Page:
Connie, the story’s young protagonist, navigates adolescence by adopting two personas: one for her home life and another, more sexualized and polished, for her public life. Her life is defined by her relationship to boys or men; romance fills her thoughts and her reunions with other girls are simply a pretext for approaching boys. Reflecting the sexualized culture she finds herself in, Connie prizes beauty above all. Her main interaction with the wider culture occurs through music, which constitutes a sort of secular religion for her. Despite her experiments with adulthood and sexuality, Connie is still very much a child: when faced with imminent harm, she cries out for her mother. Her fragile identity, already split into two personas, completely fractures when Arnold Friend threatens her.
Arnold Friend, the story’s primary antagonist, is a strange and ambiguous character. Theorized to be a devil and a savior, a very real psychopath and a supernatural being, Arnold Friend’s identity is unclear. While Connie’s character is rooted in her emotions, relationships, and history, Arnold Friend simply appears, without a background. Throughout the story it becomes clear he is not who he pretends to be: he sports a wig, stuffs his boots, and paints his face. More disturbingly, he is a couple decades older than what he claims to be. Arnold Friend is skilled in manipulation, using Connie’s vanity and curiosity to lure her into a conversation where he can assert control over her. His intentions, usually interpreted as rape and murder by critics, are almost certainly malevolent.
Ellie Oscar serves as Arnold Friend’s largely silent sidekick, sitting in the car and listening to the radio for most of the story’s action. Eventually he offers to cut Connie’s phone line, bolstering Arnold Friend’s ambiguous and seductive verbal threats with the possibility of real, physical violence. Like his partner, Ellie Oscar is significantly older than her first appears.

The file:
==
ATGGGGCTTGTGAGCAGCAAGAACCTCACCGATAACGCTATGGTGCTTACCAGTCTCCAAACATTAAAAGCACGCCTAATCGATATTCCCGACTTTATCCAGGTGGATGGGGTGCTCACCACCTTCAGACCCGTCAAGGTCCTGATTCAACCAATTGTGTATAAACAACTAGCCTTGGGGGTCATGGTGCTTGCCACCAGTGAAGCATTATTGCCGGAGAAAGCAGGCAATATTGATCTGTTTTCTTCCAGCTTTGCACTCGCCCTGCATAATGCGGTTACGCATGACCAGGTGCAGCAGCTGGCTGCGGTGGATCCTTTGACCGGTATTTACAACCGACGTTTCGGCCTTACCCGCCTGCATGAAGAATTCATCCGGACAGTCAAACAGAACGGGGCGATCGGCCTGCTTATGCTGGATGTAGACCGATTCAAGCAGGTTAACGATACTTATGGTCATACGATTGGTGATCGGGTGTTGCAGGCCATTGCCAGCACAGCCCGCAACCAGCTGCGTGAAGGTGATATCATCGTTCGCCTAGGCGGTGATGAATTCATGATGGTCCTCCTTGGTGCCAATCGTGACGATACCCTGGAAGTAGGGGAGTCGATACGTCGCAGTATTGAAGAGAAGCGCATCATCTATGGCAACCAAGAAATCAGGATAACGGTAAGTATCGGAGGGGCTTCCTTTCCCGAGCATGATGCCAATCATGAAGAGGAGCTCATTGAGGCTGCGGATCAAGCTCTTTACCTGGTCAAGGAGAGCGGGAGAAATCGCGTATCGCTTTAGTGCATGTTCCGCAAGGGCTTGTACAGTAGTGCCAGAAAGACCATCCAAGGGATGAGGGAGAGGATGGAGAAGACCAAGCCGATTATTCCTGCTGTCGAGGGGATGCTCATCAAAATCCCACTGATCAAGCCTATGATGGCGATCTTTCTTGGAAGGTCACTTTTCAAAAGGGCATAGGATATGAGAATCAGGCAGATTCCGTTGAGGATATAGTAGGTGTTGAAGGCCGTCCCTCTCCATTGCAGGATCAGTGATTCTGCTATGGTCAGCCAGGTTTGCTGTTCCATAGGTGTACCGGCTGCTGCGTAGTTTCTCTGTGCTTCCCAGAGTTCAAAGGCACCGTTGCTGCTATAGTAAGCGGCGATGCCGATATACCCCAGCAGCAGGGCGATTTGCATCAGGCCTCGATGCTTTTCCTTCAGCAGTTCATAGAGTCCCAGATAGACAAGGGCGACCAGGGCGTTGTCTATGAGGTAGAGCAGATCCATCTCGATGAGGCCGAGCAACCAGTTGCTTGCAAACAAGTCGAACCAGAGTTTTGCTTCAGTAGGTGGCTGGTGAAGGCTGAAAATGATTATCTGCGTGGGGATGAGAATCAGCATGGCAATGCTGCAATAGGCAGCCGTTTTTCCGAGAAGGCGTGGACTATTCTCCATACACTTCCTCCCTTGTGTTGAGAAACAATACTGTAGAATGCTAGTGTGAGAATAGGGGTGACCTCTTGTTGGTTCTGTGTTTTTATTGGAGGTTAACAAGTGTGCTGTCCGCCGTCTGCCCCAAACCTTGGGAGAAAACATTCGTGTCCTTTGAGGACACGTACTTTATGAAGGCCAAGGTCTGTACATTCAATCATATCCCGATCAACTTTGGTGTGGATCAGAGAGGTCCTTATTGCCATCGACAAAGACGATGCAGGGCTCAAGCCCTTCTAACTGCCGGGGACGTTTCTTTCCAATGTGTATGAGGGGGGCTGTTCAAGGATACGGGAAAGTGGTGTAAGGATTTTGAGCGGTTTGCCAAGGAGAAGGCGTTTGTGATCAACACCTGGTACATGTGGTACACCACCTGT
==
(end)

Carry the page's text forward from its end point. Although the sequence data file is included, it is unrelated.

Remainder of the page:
June serves as a foil for her sister Connie. Where Connie is flighty, social, and pretty, June is steadfast, quiet, and plain. Connie’s mother constantly compares her daughters, engendering a significant amount of resentment between the two.
Connie’s Mother was once beautiful like her daughter but is now a tired housewife shuffling around in house slippers. She seems to resent Connie’s looks, constantly criticizing her daughter for acting like a rather typical teenage girl. Despite praising June, Connie’s mother apparently prefers Connie for her beauty and popularity.
Connie’s Father is notable for his absence in the story. He does not form a real part of Connie’s family dynamic: he avoids talking to his wife and daughters, sitting silently and reading the newspaper. He does not seem to be involved in Connie’s life at all.
Becky isn’t even named in the story until Arnold Friend identifies her when threatening Connie. She is supposedly Connie’s closest friend, yet their activities revolve exclusively around courting boys. Like Connie, she is portrayed as a more or less typical teenager.
Where Are You Going, Where Have You Been? Questions and Answers
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"My sweet, little, blue-eyed girl," would be considered a phrase of affection. Without knowing the exact context, I cannot tell yo,u why it was used. Please provide the text in question, or at the very least, please provide a chapter number.
Study Guide for Where Are You Going, Where Have You Been?
Where Are You Going, Where Have You Been? study guide contains a biography of Joyce Carol Oates, literature essays, quiz questions, major themes, characters, and a full summary and analysis of the short story Where are You Going, Where Have You Been.
Essays for Where Are You Going, Where Have You Been?
Where Are You Going, Where Have You Been? essays are academic essays for citation. These papers were written primarily by students and provide critical analysis of the short story Where Are You Going, Where Have You Been? by Joyce Carol Oates.